At each survey wave respondents were asked whether, because of a health, physical, or emotional problem, they have difficulty expected to last at least 3 months with six ADLs (dressing, walking across a room, bathing, eating, getting in or out of bed, and using the toilet). HRS respondents who reported no difficulty dressing and only one difficulty with physical functions (described in Functional Limitation Measures) were not asked the rest of the ADL questions and were assumed to have no difficulty with any ADL. For each wave and individual, we constructed a summary indicator of any ADL difficulty, which is equal to 1 if the respondent reported one or more difficulties, 0 if all six questions were answered and no difficulties reported, and missing otherwise. Other specifications, such as a continuous measure involving counts of ADL limitations, were considered. However, our purpose is to examine how earlier phases of the disablement process relate to reaching the last phase of the disablement process, disability. Therefore, we have used a binary specification indicating difficulty with at least one ADL, rather than number or severity of ADL limitations. Table 1 shows that in 1998, 18.3% of the sample reported one or more ADL difficulty.

Table 1.

Weighted Frequencies of Variables at Baseline in 1998 for Analysis Sample (n = 9,471)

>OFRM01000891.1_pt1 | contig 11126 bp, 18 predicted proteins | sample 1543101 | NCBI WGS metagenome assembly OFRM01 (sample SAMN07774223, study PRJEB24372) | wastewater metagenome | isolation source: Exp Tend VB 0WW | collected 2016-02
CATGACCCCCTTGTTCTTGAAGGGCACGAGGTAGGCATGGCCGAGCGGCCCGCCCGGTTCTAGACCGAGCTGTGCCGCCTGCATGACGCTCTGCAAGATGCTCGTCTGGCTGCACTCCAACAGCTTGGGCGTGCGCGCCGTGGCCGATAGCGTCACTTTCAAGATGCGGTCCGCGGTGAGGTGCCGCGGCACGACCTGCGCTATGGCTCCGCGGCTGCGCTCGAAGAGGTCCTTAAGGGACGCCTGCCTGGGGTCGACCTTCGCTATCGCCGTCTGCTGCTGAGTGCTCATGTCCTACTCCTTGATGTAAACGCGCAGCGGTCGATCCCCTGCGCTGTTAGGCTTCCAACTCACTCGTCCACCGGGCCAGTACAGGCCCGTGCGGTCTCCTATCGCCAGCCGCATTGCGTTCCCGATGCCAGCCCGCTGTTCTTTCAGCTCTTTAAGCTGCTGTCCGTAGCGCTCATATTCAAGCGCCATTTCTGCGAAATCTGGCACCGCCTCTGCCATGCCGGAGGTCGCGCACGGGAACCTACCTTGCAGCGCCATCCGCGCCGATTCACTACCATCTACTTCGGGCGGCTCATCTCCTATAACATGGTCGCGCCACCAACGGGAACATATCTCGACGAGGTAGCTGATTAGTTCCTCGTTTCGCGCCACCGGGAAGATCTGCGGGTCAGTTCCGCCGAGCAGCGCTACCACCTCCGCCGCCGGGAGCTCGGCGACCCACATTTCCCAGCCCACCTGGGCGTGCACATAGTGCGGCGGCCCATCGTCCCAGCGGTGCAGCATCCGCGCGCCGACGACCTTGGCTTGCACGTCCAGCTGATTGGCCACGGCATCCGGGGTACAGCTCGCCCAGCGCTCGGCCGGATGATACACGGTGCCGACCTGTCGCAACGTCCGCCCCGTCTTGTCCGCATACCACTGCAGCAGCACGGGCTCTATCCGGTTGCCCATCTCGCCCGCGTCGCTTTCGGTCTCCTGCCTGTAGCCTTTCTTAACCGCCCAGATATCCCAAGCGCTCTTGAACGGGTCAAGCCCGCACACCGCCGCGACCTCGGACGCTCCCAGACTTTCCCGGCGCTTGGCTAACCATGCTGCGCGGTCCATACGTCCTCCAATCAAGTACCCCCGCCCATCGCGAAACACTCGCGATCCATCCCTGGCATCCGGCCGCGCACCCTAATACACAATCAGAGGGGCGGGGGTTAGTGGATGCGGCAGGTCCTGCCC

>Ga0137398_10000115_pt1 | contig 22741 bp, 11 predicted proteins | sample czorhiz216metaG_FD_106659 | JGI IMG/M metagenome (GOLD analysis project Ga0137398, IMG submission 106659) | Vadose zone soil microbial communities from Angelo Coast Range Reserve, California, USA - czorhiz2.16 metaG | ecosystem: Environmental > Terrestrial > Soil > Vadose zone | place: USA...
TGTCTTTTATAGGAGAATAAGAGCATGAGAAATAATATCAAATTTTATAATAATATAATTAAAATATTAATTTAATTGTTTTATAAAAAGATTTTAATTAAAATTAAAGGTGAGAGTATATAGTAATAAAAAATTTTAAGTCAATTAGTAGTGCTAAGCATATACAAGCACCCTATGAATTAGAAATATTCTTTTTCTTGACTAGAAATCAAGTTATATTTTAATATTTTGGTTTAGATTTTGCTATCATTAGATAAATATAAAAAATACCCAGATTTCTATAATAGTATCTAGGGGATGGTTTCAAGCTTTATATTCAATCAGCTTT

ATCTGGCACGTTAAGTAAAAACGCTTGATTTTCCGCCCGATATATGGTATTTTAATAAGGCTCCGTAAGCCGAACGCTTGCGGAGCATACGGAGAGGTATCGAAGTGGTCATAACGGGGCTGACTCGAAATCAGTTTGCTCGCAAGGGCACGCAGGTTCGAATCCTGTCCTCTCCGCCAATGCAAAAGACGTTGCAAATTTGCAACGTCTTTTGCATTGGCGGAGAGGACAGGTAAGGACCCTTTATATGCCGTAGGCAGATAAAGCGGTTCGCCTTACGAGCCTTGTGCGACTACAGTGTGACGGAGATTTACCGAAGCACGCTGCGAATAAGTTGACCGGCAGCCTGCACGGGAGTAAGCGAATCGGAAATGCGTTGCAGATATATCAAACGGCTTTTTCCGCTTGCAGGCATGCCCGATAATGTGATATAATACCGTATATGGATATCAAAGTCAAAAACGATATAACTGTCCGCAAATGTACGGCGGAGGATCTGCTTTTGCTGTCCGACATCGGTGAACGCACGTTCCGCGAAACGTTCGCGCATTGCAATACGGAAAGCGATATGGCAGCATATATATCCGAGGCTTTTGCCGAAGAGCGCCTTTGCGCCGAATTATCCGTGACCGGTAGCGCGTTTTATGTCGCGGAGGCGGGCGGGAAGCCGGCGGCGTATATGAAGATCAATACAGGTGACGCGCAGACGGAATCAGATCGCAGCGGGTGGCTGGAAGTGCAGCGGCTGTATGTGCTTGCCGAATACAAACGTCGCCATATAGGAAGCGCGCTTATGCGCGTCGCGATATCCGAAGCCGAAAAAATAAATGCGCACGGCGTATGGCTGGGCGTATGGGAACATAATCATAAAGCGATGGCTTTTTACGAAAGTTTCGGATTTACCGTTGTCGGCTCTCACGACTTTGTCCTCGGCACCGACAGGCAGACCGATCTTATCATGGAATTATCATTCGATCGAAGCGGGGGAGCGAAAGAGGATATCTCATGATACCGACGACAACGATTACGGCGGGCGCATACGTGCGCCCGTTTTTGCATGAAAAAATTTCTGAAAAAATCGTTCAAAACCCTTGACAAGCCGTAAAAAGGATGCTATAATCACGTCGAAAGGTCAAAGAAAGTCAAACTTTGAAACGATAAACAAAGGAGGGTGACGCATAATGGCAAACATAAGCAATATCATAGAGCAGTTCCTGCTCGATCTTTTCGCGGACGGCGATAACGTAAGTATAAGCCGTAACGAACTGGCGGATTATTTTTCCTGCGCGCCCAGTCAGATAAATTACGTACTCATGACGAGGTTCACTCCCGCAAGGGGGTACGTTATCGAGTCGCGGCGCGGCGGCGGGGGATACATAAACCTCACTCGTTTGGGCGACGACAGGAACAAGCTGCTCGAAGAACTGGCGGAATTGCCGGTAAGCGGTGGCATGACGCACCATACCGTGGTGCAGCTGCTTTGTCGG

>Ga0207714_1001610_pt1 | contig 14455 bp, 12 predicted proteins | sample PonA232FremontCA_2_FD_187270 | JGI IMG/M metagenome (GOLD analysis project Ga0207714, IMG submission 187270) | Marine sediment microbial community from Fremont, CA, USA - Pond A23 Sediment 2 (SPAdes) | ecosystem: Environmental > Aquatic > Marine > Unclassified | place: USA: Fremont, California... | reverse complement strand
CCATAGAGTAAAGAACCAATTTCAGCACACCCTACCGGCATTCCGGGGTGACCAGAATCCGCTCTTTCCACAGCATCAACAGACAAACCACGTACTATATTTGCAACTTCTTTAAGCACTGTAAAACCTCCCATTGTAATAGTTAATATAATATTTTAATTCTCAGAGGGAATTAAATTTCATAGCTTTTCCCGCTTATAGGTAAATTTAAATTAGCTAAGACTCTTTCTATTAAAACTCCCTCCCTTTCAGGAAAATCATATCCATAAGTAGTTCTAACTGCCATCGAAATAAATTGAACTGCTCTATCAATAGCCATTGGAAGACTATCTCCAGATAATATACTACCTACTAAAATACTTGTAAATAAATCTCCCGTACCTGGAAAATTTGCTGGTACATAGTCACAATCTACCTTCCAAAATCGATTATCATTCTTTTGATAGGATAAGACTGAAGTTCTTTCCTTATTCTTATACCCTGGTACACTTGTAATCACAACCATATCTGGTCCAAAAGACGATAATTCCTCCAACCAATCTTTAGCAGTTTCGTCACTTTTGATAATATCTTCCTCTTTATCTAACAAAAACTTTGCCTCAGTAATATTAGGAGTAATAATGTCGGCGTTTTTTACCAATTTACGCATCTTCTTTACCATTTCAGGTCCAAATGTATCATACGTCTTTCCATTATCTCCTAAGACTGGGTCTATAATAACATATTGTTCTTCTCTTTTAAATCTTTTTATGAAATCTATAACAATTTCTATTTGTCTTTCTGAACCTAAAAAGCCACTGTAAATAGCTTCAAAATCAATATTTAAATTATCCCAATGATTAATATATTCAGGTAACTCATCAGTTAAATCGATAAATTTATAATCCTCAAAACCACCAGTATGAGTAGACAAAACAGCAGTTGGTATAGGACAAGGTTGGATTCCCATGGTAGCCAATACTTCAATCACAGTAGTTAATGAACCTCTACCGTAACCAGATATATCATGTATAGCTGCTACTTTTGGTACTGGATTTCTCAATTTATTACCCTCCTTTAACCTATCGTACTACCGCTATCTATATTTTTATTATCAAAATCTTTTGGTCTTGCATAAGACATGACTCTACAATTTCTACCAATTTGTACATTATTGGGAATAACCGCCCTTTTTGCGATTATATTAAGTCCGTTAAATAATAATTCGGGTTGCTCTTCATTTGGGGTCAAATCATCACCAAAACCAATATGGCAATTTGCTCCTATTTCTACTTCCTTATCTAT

% or mean % missing 
Any ADL difficulty 18.31 — 
Age (years; mean) 73.06 — 
Female 57.17 — 
Black 8.30 0.05 
Hispanic 4.99 0.06 
Poor child health 1.72 0.24 
Childhood SES score (0–7 adversities; mean)a 2.03 28.38 
Education (years; mean) 11.78 0.31 
Married 57.97 0.08 
Urban residence 42.65 — 
Residence in the South 35.01 0.08 
Arthritis ever 54.10 0.08 
Cancer ever 13.59 0.11 
Diabetes ever 14.45 0.07 
Heart problem ever 26.91 0.06 
Lung problem ever 8.77 0.06 
Psychological problem ever 9.06 0.04 
Stroke ever 9.40 0.06 
BMI < 19.5 5.26 1.08 
19.5 ≤ BMI < 25.0 37.66 1.08 
25.0 ≤ BMI < 30.0 39.39 1.08 
30.0 ≤ BMI < 35.0 13.39 1.08 
35.0 ≤ BMI < 40.0 3.15 1.08 
BMI ≥ 40.0 1.16 1.08 
Pain level (0–3; mean) 0.51 0.15 
Any physical functional difficulty 69.92 5.80 
Cognitive summary score (0–35; mean) 22.17 7.72 
Poor eyesight 6.42 0.03 
Poor hearing 6.14 0.06 
Proportion of responses per individual by proxy (mean) 11.72 — 
Proportion of interviews per individual face-to-face (mean) 48.33 0.00 
 % or mean % missing 
Any ADL difficulty 18.31 — 
Age (years; mean) 73.06 — 
Female 57.17 — 
Black 8.30 0.05 
Hispanic 4.99 0.06 
Poor child health 1.72 0.24 
Childhood SES score (0–7 adversities; mean)a 2.03 28.38 
Education (years; mean) 11.78 0.31 
Married 57.97 0.08 
Urban residence 42.65 — 
Residence in the South 35.01 0.08 
Arthritis ever 54.10 0.08 
Cancer ever 13.59 0.11 
Diabetes ever 14.45 0.07 
Heart problem ever 26.91 0.06 
Lung problem ever 8.77 0.06 
Psychological problem ever 9.06 0.04 
Stroke ever 9.40 0.06 
BMI < 19.5 5.26 1.08 
19.5 ≤ BMI < 25.0 37.66 1.08 
25.0 ≤ BMI < 30.0 39.39 1.08 
30.0 ≤ BMI < 35.0 13.39 1.08 
35.0 ≤ BMI < 40.0 3.15 1.08 
BMI ≥ 40.0 1.16 1.08 
Pain level (0–3; mean) 0.51 0.15 
Any physical functional difficulty 69.92 5.80 
Cognitive summary score (0–35; mean) 22.17 7.72